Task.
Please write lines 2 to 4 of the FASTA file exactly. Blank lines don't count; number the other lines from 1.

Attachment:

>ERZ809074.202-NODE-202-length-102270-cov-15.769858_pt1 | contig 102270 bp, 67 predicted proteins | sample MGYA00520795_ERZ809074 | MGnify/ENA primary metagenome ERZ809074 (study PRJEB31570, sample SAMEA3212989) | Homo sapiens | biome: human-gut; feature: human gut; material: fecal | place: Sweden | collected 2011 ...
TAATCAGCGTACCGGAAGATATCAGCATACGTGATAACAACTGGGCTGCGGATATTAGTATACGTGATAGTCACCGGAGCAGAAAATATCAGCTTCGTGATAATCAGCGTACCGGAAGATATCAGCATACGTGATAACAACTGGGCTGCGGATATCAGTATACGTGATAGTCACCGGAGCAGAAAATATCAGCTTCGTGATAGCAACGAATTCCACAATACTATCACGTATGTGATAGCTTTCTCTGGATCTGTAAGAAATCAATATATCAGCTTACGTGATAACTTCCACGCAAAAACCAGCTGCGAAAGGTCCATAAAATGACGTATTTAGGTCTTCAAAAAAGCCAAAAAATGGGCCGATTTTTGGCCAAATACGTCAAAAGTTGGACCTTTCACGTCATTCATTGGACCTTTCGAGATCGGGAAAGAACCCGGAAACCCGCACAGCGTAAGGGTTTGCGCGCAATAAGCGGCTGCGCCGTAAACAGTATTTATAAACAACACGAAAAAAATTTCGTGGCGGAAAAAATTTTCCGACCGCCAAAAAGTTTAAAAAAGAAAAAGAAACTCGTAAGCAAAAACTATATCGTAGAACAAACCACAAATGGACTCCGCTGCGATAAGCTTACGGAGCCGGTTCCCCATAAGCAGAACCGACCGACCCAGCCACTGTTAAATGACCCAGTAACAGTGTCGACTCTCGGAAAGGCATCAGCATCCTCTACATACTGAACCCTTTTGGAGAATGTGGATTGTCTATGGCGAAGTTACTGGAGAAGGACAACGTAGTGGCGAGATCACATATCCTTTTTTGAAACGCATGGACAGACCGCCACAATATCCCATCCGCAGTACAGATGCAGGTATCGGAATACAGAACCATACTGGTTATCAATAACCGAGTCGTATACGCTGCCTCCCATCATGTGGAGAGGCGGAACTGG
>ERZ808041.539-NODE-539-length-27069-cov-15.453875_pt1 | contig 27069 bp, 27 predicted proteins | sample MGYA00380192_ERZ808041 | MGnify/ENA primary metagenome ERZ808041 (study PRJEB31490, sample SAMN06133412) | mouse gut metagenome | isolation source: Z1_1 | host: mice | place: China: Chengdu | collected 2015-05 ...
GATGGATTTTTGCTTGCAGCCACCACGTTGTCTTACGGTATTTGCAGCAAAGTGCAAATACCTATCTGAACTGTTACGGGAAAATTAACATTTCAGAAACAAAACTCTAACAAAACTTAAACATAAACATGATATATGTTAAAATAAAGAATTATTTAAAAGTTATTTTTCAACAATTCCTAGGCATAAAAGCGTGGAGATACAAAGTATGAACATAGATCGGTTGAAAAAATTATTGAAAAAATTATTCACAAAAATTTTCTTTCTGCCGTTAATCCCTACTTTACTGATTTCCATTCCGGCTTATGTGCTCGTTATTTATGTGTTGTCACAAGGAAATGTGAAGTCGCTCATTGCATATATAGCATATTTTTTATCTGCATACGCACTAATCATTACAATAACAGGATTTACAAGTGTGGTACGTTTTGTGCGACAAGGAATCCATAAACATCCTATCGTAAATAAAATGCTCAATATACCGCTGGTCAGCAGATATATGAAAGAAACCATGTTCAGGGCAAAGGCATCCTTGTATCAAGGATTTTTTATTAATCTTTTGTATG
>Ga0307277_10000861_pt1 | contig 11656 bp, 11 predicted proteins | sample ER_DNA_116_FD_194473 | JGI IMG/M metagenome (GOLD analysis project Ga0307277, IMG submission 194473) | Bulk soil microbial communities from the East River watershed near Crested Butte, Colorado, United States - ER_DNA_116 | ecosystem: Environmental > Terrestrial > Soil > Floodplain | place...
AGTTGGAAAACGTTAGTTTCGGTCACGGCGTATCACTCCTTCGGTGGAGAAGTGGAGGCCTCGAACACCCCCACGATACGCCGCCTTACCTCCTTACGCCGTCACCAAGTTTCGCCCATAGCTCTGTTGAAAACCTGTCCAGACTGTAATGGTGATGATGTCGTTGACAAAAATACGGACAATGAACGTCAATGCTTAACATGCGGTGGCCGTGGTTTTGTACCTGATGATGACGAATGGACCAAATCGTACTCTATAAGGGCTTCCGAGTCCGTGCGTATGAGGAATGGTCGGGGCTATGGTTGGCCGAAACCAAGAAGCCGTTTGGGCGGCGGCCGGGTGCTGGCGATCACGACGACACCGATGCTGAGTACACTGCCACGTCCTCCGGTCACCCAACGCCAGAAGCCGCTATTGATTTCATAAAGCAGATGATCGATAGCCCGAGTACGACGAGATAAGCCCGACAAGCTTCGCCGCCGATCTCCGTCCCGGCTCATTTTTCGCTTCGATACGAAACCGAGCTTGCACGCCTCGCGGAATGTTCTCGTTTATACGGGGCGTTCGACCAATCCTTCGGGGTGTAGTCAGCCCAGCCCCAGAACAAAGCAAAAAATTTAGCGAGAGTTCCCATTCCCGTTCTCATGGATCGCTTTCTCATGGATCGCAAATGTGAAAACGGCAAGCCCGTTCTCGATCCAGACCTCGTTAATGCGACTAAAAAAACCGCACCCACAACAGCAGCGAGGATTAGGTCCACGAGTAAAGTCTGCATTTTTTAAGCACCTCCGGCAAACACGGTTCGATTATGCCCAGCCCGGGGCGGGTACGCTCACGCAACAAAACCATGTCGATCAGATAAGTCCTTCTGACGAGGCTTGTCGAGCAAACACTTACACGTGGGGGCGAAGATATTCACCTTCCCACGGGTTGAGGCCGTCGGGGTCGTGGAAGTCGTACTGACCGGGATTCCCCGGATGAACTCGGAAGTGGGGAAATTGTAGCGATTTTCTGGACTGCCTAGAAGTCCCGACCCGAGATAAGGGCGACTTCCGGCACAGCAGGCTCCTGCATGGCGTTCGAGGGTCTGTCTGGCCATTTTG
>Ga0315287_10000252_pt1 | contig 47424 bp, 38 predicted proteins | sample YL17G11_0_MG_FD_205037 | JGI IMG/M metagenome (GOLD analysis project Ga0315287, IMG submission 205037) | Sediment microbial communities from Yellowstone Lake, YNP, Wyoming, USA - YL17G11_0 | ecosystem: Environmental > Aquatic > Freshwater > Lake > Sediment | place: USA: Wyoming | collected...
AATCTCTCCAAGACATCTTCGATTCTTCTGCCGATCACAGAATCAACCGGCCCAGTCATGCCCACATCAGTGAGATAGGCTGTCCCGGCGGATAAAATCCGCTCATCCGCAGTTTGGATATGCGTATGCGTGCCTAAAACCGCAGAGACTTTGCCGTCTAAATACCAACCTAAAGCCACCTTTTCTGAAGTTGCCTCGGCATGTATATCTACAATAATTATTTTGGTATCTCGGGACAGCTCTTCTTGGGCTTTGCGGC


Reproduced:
TAATCAGCGTACCGGAAGATATCAGCATACGTGATAACAACTGGGCTGCGGATATTAGTATACGTGATAGTCACCGGAGCAGAAAATATCAGCTTCGTGATAATCAGCGTACCGGAAGATATCAGCATACGTGATAACAACTGGGCTGCGGATATCAGTATACGTGATAGTCACCGGAGCAGAAAATATCAGCTTCGTGATAGCAACGAATTCCACAATACTATCACGTATGTGATAGCTTTCTCTGGATCTGTAAGAAATCAATATATCAGCTTACGTGATAACTTCCACGCAAAAACCAGCTGCGAAAGGTCCATAAAATGACGTATTTAGGTCTTCAAAAAAGCCAAAAAATGGGCCGATTTTTGGCCAAATACGTCAAAAGTTGGACCTTTCACGTCATTCATTGGACCTTTCGAGATCGGGAAAGAACCCGGAAACCCGCACAGCGTAAGGGTTTGCGCGCAATAAGCGGCTGCGCCGTAAACAGTATTTATAAACAACACGAAAAAAATTTCGTGGCGGAAAAAATTTTCCGACCGCCAAAAAGTTTAAAAAAGAAAAAGAAACTCGTAAGCAAAAACTATATCGTAGAACAAACCACAAATGGACTCCGCTGCGATAAGCTTACGGAGCCGGTTCCCCATAAGCAGAACCGACCGACCCAGCCACTGTTAAATGACCCAGTAACAGTGTCGACTCTCGGAAAGGCATCAGCATCCTCTACATACTGAACCCTTTTGGAGAATGTGGATTGTCTATGGCGAAGTTACTGGAGAAGGACAACGTAGTGGCGAGATCACATATCCTTTTTTGAAACGCATGGACAGACCGCCACAATATCCCATCCGCAGTACAGATGCAGGTATCGGAATACAGAACCATACTGGTTATCAATAACCGAGTCGTATACGCTGCCTCCCATCATGTGGAGAGGCGGAACTGG
>ERZ808041.539-NODE-539-length-27069-cov-15.453875_pt1 | contig 27069 bp, 27 predicted proteins | sample MGYA00380192_ERZ808041 | MGnify/ENA primary metagenome ERZ808041 (study PRJEB31490, sample SAMN06133412) | mouse gut metagenome | isolation source: Z1_1 | host: mice | place: China: Chengdu | collected 2015-05 ...
GATGGATTTTTGCTTGCAGCCACCACGTTGTCTTACGGTATTTGCAGCAAAGTGCAAATACCTATCTGAACTGTTACGGGAAAATTAACATTTCAGAAACAAAACTCTAACAAAACTTAAACATAAACATGATATATGTTAAAATAAAGAATTATTTAAAAGTTATTTTTCAACAATTCCTAGGCATAAAAGCGTGGAGATACAAAGTATGAACATAGATCGGTTGAAAAAATTATTGAAAAAATTATTCACAAAAATTTTCTTTCTGCCGTTAATCCCTACTTTACTGATTTCCATTCCGGCTTATGTGCTCGTTATTTATGTGTTGTCACAAGGAAATGTGAAGTCGCTCATTGCATATATAGCATATTTTTTATCTGCATACGCACTAATCATTACAATAACAGGATTTACAAGTGTGGTACGTTTTGTGCGACAAGGAATCCATAAACATCCTATCGTAAATAAAATGCTCAATATACCGCTGGTCAGCAGATATATGAAAGAAACCATGTTCAGGGCAAAGGCATCCTTGTATCAAGGATTTTTTATTAATCTTTTGTATG